Cumbria Police and its partner agencies have teamed up with leading figures from the rugby league community this week in a bid to tackle hate crime.

Police officers and representatives from Fire and Rescue, British Transport Police, Civil Nuclear Constabulary, North West Ambulance Service and Whitehaven RLFC gathered at the Recreation Ground in Whitehaven to raise awareness of the issue during Hate Crime Awareness Week.

The week aims to raise awareness of what hate crime is, how to respond to it, to encourage reporting and to promote local services and resources.

Cumbria Police have been working with rugby teams in Whitehaven and Workington to stamp out the problem, using the hashtag #TackleIt on social media.

Des Byrne, team manager at Whitehaven RLFC, said there had been occasions where players had been subjected to abuse on the pitch.

“We have two guys from Papua New Guinea. There’s odd times where people in the crowd have shouted derogatory remarks. That’s mainly supporters from other teams.”

However, he stressed that rugby league is “a very inclusive” sport.

“Everybody’s welcome - from kids, women, to physical disabilities teams. We’ve had players from all over the world playing for us and they’ve brought different cultures to Whitehaven. That’s broken down barriers.

“At the end of the day, if you support a club, the only thing you’re interested in is the shirt they wear. As long as they give 100 per cent, they will always be welcome.”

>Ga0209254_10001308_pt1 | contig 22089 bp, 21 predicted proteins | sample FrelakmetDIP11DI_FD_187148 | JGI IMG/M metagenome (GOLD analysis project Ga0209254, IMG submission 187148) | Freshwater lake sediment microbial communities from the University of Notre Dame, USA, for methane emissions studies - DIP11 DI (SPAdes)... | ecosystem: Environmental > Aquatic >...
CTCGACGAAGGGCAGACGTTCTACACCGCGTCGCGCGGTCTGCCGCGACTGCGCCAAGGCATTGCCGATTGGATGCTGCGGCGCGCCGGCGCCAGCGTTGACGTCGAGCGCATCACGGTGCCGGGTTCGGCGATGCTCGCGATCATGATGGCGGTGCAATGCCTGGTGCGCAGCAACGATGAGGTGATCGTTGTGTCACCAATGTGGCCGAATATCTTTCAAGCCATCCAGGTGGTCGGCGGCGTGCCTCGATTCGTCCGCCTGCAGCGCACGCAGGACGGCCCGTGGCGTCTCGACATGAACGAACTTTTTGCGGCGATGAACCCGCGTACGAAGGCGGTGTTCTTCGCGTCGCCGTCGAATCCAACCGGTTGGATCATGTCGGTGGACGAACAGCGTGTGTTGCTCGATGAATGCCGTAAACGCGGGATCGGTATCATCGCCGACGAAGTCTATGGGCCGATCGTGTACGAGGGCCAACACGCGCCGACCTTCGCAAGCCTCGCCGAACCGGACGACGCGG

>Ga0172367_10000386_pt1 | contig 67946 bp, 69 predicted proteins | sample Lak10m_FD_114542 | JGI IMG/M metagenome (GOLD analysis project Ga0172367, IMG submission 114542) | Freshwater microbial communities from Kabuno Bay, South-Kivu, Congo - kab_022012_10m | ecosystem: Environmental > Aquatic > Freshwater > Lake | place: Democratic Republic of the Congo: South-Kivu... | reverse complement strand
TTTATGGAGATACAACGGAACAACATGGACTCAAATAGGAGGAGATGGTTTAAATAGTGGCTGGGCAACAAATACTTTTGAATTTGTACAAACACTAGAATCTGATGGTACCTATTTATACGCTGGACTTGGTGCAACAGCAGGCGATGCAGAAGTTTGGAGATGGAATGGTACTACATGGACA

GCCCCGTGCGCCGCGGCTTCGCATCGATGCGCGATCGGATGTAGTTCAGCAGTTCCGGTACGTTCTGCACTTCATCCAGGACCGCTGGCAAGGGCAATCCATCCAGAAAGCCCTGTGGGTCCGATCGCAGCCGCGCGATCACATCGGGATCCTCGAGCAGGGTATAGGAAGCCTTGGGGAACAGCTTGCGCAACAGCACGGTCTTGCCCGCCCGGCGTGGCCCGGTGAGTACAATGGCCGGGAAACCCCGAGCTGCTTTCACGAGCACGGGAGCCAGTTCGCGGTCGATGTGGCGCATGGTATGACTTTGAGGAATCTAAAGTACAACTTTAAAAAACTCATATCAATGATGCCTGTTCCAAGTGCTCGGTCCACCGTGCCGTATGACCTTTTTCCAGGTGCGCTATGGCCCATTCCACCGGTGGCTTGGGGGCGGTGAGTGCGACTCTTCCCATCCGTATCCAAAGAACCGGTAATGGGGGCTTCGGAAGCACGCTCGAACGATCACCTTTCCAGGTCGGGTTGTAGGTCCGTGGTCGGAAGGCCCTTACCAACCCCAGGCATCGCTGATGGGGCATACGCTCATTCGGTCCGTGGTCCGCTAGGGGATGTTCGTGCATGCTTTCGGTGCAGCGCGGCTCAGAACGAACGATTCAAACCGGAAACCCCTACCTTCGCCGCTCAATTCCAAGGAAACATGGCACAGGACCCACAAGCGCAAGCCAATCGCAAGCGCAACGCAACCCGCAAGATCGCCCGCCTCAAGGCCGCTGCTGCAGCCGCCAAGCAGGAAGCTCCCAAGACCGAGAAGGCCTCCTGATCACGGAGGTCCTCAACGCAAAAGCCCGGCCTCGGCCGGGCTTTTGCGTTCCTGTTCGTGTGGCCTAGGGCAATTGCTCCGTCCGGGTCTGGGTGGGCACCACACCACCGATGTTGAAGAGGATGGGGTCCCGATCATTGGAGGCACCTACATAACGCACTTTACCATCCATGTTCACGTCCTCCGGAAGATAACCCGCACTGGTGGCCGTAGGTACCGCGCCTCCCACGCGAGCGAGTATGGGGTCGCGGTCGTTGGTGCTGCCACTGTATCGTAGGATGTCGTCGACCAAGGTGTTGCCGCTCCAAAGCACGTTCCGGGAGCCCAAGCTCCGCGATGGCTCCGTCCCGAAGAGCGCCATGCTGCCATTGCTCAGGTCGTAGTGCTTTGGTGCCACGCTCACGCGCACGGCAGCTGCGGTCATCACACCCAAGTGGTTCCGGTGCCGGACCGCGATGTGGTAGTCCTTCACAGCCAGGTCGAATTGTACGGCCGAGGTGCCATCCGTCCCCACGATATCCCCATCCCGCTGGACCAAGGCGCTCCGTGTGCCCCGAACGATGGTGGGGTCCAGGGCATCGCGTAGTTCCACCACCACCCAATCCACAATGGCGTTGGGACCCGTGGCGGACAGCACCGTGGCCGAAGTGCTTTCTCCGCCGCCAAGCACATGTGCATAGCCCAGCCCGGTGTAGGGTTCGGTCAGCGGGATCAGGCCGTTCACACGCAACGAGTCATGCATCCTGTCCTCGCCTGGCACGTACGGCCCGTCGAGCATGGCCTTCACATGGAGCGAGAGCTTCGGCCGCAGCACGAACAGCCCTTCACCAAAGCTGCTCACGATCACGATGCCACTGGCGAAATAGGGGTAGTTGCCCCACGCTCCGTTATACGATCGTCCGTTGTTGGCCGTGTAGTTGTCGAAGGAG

Jessie Joe Parker, who plays centre for Whitehaven’s rugby league team, said he had suffered abuse similar to players in the England football team, who were this week subjected to racist chants during a match against Bulgaria.

“It’s not nice. A similar incident happened to me. We played against Hunslet, I was holding my little daughter. It was Hunslet fans.

“I think it’s starting to come in rugby league. Football is worse than rugby but it’s sadly creeping into rugby. I think we need more campaigning and more awareness to try and stop that.”

PCSO Mark Fishpool of Cumbria Police, described the negative impact hate crime can have on people’s lives.

“It can affect people’s mental health, it can make them withdraw, not want to go out. They don’t feel they are a part of the community.”

Lousie Ainsworth, acting sergeant at the Civil Nuclear Constabulary, added: “It’s incredibly upsetting for them. Nobody should be made to feel like that. It’s an incredibly distressing experience. It’s important that people are able to report it and understand that it will be dealt with and they will be believed.”

Detective Inspector Matthew Scott, force lead for hate crime, said: “It is great to see local sporting teams supporting us and emergency services to raise awareness of hate crime. There is no place for hate crime in Cumbria, and all reports will be fully investigated.

“These types of incidents are regularly unreported so we are continuing to work hard with partners and in local communities such as the Workington and Whitehaven rugby clubs to build relations ships and develop trust and confidence.

“Reporting a hate crime to the police can feel like a daunting process, which is why we would urge victims to talk to someone they trust, report it on the Cumbria Constabulary or anonymously through True Vision website.”

Hate Crime can be reported:

• By phone: Call 101 or 999 in an emergency

• Textphone: 18000 – the 101 number for people who are deaf or hearing of speech impaired

• In person: Visit a police station or police desk or approach an officer on patrol

• Online reporting form:

• True vision: